I live in HK - where I can't get Copha, but I can get Crisco. Crisco is a vegetable shortening that is solid at room temperature - in fact, when I buy it, I don't have to refrigerate it (yes, it's a little scary if you think about that one too long).

I've only just started using it - and I only use it for butter-cream as it is pure white. The reason is that if you use butter, it is slightly yellow and your colouring will be affected (eg. your pink won't be bright and your red will be orangey). Even vanilla essence will 'colour' your icing so you can buy clear vanilla flavouring and butter flavouring. If you go to the Wilton site, you will see plenty of stuff on the merits of crisco versus butter for decorating.

The thought of what it is does put me off a bit (hydrogenated whatever) - but it looks much better than butter if you want a certain colour. It is also much easier to work with because it whips up easier and it can be iced on smooth. Butter tends to be softer and you can't get crisp edges on your cake.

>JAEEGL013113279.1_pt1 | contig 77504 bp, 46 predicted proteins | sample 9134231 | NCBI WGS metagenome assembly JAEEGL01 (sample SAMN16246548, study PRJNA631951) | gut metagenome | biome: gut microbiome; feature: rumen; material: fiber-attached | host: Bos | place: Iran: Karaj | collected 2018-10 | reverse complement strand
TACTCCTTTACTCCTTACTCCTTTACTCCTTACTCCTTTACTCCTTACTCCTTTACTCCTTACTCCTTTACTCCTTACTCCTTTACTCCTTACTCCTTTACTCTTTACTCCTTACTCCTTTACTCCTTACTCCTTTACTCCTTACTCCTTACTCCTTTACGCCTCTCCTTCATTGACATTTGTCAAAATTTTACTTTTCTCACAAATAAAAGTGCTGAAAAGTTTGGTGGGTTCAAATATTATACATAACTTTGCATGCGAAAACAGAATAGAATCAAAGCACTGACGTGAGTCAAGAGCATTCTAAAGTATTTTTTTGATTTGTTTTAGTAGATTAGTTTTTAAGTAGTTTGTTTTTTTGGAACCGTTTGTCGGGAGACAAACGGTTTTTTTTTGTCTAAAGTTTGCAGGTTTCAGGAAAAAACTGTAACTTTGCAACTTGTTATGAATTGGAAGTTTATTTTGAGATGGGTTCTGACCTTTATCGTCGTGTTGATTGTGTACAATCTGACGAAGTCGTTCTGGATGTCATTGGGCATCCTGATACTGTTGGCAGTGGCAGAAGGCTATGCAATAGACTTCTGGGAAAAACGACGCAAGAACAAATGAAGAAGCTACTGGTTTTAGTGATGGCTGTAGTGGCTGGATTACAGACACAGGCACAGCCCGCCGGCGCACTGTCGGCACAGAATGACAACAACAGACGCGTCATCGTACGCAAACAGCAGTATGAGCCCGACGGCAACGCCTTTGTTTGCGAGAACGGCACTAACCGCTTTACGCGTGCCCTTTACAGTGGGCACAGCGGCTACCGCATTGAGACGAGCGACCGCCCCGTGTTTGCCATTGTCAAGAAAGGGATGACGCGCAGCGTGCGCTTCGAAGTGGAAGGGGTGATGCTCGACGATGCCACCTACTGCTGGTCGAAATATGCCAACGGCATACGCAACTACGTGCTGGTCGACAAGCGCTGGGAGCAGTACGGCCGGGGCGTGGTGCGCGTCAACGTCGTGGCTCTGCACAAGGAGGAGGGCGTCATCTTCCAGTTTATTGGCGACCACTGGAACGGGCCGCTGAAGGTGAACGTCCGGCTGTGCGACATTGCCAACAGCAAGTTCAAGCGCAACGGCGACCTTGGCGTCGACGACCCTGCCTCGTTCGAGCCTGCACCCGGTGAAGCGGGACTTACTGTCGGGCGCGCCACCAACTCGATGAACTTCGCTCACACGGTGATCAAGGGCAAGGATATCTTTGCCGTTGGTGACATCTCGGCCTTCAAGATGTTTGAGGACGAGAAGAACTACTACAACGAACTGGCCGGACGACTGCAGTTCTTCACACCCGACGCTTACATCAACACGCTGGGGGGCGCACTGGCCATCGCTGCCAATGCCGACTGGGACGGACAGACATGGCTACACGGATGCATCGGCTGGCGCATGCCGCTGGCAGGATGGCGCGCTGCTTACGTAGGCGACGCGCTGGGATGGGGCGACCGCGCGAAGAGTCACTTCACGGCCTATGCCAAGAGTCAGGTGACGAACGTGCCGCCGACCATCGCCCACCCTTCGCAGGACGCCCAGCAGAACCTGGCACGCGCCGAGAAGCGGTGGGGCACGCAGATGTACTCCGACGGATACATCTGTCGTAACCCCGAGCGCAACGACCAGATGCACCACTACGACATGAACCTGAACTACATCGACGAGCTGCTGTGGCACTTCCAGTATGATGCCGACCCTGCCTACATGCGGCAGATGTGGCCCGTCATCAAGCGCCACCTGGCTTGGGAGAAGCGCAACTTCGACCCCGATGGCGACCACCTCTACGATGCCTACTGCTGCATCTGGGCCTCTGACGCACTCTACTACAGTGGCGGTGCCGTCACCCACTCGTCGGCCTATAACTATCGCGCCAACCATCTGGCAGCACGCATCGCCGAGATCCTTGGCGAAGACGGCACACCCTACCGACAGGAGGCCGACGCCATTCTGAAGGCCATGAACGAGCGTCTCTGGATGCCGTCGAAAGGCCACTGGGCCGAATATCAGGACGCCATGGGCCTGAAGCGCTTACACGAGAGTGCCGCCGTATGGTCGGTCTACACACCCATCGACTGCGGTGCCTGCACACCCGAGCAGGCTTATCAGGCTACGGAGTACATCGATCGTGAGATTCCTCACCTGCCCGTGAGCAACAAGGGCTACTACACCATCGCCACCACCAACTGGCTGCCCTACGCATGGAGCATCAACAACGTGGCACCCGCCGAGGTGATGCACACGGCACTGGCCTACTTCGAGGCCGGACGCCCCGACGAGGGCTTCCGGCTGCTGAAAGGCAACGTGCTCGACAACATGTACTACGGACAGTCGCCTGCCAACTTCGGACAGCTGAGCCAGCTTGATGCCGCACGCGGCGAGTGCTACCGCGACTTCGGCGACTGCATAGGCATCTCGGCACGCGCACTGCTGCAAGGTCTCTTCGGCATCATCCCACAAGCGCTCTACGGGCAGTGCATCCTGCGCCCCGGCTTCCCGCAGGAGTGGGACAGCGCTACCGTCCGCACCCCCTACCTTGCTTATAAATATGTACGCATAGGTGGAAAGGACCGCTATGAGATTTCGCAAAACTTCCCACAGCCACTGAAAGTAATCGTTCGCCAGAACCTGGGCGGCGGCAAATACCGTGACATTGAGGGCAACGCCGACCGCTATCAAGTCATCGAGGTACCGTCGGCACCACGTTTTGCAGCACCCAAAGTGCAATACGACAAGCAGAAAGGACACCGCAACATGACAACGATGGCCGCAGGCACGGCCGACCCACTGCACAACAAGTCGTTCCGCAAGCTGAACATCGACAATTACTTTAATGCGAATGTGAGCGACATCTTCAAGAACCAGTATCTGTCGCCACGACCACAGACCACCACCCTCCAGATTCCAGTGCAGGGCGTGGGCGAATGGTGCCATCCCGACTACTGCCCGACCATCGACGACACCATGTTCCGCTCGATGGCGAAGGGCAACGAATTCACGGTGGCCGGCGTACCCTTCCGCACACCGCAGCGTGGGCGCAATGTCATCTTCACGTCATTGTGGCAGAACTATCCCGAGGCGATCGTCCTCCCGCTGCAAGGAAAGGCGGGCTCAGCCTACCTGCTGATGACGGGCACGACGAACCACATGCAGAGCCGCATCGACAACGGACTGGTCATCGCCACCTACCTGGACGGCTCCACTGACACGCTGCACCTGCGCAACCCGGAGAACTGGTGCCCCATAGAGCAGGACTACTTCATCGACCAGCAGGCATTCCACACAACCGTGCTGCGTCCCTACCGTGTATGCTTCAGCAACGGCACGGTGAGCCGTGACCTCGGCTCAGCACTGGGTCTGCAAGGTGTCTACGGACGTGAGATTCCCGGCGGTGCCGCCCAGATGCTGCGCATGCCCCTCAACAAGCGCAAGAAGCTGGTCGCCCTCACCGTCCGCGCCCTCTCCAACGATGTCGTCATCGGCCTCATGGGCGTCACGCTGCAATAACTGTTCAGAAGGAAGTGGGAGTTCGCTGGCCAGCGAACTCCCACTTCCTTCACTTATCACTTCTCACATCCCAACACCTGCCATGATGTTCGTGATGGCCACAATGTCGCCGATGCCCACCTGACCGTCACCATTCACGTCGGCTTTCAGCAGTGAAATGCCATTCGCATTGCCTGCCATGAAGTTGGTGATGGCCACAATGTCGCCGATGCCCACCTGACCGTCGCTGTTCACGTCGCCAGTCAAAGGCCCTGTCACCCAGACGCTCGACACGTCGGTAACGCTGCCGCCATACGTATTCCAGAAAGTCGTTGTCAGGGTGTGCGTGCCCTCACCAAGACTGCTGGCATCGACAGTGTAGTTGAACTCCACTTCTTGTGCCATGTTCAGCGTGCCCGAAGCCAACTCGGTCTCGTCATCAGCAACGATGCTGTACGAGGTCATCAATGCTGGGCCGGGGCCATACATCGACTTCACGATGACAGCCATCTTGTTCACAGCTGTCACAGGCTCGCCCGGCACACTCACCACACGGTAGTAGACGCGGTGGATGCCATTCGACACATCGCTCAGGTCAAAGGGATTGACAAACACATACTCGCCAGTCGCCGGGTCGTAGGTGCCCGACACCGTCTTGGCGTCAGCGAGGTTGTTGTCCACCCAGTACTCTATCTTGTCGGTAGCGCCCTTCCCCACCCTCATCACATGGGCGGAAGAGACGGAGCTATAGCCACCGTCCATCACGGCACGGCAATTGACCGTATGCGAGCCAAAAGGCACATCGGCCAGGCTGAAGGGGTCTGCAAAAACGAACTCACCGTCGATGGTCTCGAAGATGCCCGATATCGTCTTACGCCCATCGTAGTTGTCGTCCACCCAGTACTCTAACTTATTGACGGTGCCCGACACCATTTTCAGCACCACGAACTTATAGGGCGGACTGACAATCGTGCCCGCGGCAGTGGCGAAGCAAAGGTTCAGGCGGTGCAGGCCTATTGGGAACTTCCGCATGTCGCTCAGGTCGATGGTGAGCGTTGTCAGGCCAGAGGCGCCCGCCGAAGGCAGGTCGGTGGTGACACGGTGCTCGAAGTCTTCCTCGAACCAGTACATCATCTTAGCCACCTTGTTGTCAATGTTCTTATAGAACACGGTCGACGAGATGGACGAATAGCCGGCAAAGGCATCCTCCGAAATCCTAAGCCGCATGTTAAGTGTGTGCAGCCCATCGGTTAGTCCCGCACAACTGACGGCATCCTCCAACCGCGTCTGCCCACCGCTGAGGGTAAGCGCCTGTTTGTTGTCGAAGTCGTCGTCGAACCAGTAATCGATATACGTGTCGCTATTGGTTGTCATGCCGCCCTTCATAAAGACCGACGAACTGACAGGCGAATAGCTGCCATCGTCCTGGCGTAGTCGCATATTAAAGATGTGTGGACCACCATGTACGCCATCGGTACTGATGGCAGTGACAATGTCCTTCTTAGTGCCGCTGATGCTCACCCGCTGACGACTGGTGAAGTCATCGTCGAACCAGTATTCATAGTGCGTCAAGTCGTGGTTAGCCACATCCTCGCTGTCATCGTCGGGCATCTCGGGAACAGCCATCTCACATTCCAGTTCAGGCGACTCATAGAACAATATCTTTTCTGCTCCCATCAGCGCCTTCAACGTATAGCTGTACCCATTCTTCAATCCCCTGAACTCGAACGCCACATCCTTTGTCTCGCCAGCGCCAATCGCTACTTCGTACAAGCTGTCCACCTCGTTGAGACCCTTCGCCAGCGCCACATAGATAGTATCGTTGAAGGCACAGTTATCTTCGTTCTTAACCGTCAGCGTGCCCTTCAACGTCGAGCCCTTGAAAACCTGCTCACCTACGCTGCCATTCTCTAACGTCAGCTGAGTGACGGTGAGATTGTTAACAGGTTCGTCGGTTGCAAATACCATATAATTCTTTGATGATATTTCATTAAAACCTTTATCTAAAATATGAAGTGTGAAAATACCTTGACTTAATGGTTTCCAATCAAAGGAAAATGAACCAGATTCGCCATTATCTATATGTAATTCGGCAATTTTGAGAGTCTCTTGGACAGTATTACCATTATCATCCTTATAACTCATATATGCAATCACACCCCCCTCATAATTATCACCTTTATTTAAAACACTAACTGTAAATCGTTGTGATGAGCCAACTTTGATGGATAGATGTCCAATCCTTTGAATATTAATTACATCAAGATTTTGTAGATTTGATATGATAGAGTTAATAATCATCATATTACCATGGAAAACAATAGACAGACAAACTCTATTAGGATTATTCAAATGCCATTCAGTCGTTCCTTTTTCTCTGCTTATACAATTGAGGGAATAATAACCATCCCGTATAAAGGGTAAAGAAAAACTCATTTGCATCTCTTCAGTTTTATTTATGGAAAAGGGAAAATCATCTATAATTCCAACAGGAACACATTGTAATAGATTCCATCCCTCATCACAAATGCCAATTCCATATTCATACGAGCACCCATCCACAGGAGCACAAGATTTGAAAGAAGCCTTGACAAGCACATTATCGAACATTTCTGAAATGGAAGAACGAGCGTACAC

As for a replacement - you could try Copha. Going the other way, I've tried to use Crisco for Choccy crackles and they are yuck. But that's no reason to say it won't work in buttercream.

On the issue of your transfers, you could try a chocolate transfer using coloured candy melts. I used a choccy transfer for a Saturday Night fever cake that I made - and it looked great. If you can't get candy melts (another AMerican thing), try white chocolate with colouring added.

Good luck!

#20 caligirl_north

Posted 10 May 2006 - 12:48 AM

In many cases you CAN substitute lard for Crisco & with a better result, nto for frosting however  biggrin.gif Butter/margerine should sub fine, just as PP said Crisco will give you a slightly different color.

BTW, crisco is disgusting stuff LOL

#21 Guest_toppy_*

Posted 10 May 2006 - 01:03 AM

Thanks girls esp about choccy transfer.  I wanted to trial that one but couldn't find instructions.  I bought copha today it says vegetable shortening so assume that's right.